Times are for the Traverse City/Interlochen area of Michigan.  They may be different for your location.

Addendum

The Moon

The Moon highlighting the Ephemeris topics at 9 p.m. on February 6, 2014. Created using Virtual Moon Atlas.

The Moon

The Moon highlighting the Ephemeris topics at 9 p.m. on February 6, 2014. Created using Virtual Moon Atlas.

01/17/2014 – Ephemeris – The Moon tonight

January 17, 2014 1 comment

Ephemeris for Friday, January 17th.  The sun will rise at 8:14.  It’ll be up for 9 hours and 16 minutes, setting at 5:30.   The moon, 2 days past full, will rise at 7:23 this evening.  |  Let’s take a look at the moon as it’s still dominates the evening sky.  The terminator, now that it’s after full moon is the sunset line.  It is just starting to encroach on the small distinctive sea at the moon’s upper right edge called the Sea of Crises or Mare Crisium.  Where is is situated on the edge of the spherical moon it appears to be elongated north to south.  However if you saw it from overhead it would actually be elongated somewhat east to west.  On the terminator at the moon’s equator is a large crater called Langrenus with a central peak on the edge of the Sea of Fertility or Mare Fecunditatis, that should be an easy binocular and a great telescopic crater some 80 miles in diameter.  The smallest ting you can see on the moon in a small telescope is 2 miles in diameter.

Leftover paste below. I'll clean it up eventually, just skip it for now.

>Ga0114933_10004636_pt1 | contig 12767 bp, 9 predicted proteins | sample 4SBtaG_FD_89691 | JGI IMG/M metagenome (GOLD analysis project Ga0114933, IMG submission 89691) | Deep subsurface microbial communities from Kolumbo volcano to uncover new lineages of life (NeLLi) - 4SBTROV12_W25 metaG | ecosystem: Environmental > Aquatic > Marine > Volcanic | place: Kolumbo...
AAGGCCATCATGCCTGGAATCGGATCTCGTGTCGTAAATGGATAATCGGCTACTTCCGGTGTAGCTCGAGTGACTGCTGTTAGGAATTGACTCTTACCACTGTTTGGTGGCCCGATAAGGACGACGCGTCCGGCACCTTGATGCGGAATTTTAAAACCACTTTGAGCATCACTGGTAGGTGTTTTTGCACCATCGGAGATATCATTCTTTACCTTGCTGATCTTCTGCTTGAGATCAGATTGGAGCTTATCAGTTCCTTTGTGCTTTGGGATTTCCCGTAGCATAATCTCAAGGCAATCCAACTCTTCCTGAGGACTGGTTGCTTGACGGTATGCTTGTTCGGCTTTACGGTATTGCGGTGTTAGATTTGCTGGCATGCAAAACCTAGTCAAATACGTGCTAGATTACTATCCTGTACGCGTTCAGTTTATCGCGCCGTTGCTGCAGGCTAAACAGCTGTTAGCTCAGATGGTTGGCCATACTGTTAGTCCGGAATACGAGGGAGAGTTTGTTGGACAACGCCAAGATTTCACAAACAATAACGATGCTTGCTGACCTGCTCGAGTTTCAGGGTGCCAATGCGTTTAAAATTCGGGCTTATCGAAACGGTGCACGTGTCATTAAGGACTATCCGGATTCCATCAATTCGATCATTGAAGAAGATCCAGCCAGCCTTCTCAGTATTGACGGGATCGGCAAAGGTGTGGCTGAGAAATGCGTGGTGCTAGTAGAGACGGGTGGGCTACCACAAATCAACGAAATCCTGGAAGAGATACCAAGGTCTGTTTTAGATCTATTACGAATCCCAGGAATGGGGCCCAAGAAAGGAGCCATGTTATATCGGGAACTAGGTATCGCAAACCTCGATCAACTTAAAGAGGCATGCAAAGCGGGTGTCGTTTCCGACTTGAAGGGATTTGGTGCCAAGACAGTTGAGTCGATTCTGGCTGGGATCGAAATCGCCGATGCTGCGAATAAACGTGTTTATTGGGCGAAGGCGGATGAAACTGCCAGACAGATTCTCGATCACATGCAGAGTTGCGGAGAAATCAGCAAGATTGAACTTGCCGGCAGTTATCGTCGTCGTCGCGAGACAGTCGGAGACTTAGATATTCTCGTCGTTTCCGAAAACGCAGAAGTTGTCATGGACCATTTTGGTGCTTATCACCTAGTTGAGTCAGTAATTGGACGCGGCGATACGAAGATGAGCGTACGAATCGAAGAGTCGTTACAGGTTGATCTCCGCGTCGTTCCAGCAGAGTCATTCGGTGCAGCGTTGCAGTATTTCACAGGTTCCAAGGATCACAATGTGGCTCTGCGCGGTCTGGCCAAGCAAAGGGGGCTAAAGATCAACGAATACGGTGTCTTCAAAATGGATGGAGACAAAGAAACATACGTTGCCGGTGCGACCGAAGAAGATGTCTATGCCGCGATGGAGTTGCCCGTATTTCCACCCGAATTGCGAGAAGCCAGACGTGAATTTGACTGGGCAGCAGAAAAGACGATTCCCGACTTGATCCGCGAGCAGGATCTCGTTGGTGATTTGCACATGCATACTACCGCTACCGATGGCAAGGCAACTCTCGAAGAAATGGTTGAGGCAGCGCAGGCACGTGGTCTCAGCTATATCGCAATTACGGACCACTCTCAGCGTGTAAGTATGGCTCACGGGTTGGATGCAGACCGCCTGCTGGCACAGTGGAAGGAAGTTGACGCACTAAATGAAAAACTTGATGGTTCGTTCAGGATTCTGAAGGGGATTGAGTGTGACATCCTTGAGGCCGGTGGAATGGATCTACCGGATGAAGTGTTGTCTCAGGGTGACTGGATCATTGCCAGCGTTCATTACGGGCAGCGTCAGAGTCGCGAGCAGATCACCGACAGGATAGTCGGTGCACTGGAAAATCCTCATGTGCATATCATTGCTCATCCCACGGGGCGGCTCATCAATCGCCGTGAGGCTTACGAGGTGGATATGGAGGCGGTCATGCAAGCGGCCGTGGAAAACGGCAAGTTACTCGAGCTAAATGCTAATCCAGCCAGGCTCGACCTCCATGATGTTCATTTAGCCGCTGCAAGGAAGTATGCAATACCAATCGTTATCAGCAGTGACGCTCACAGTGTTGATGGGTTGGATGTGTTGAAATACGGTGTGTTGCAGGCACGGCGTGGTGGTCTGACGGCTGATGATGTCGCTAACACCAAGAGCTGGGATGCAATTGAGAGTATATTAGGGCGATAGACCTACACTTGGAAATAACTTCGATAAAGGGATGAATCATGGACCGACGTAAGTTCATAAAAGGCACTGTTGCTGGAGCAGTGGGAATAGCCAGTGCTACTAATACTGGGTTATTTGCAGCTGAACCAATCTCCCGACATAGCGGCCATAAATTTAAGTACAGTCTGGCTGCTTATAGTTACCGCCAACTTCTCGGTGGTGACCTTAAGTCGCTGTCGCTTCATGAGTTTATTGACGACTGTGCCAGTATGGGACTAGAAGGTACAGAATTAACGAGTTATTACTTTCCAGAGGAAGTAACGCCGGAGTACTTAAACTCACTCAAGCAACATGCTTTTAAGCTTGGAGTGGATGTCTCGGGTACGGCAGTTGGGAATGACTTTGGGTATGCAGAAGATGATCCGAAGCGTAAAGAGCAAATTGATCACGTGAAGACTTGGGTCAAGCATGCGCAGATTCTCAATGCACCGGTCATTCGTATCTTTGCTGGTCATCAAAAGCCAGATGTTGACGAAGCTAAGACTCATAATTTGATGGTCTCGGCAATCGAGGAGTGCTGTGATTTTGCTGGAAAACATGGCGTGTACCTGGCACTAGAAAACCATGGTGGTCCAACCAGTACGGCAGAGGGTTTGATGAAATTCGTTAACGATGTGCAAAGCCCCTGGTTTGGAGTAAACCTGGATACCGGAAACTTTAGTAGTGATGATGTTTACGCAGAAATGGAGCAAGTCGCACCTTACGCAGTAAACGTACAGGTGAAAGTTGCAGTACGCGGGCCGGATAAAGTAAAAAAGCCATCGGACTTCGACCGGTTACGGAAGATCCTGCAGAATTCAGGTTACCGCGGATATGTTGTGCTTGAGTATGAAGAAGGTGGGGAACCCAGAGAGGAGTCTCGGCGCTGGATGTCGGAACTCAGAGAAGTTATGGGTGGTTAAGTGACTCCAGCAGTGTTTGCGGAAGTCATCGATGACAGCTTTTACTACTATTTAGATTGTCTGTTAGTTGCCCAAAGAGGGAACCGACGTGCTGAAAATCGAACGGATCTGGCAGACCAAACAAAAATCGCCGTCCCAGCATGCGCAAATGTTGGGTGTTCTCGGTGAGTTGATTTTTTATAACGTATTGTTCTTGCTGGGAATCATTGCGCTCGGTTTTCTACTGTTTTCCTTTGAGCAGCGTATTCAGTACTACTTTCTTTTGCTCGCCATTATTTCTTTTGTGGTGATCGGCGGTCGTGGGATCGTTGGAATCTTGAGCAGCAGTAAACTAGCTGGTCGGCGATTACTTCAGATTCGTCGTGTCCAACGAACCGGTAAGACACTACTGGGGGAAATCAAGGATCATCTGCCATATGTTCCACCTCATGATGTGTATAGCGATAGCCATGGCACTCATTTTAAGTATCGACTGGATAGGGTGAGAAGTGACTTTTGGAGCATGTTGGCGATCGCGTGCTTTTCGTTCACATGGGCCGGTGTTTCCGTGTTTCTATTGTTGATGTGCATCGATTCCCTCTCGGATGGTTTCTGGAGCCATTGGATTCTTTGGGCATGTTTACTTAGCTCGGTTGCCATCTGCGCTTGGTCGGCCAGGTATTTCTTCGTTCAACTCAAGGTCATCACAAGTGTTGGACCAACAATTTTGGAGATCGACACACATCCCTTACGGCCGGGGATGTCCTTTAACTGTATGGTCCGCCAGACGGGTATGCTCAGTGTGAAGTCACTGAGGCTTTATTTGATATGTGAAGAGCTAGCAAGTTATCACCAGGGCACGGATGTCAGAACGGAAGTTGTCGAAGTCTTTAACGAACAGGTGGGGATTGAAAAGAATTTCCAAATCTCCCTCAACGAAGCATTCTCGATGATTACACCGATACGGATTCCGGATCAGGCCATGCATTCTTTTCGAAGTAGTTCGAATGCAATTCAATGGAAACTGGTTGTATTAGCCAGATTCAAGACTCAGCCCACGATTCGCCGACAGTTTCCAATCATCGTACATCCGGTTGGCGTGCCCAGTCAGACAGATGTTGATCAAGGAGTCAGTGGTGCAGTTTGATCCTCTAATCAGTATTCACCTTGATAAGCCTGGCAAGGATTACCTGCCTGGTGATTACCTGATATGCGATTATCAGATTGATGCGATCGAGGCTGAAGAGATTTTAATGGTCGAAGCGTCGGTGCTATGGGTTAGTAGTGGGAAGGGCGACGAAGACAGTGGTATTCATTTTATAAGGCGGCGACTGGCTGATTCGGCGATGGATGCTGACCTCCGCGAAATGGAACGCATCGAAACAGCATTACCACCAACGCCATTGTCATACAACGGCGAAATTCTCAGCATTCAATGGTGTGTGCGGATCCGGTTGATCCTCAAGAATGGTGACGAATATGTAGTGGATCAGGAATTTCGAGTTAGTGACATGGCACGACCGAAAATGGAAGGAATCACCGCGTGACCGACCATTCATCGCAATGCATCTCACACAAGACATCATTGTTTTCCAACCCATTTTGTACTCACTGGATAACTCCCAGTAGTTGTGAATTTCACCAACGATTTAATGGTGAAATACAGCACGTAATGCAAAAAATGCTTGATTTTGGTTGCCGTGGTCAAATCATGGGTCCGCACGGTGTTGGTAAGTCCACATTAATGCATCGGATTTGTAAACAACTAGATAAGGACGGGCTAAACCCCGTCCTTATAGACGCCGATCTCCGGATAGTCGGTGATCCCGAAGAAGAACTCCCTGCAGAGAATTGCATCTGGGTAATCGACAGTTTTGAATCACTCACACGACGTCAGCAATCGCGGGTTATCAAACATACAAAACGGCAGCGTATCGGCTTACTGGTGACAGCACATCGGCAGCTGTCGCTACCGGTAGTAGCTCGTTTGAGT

Times are for the Traverse City/Interlochen area of Michigan.  They may be different for your location.

Addendum

Moon

The Moon at 9 p.m., January 17, 2014. Created using Virtual Moon Atlas.

Moon

Mare Crisium as seen from overhead at 9 p.m., January 17, 2014. Created using Virtual Moon Atlas.

This last image cannot be seen without a spacecraft.  The image was created using data from the Clementine spacecraft.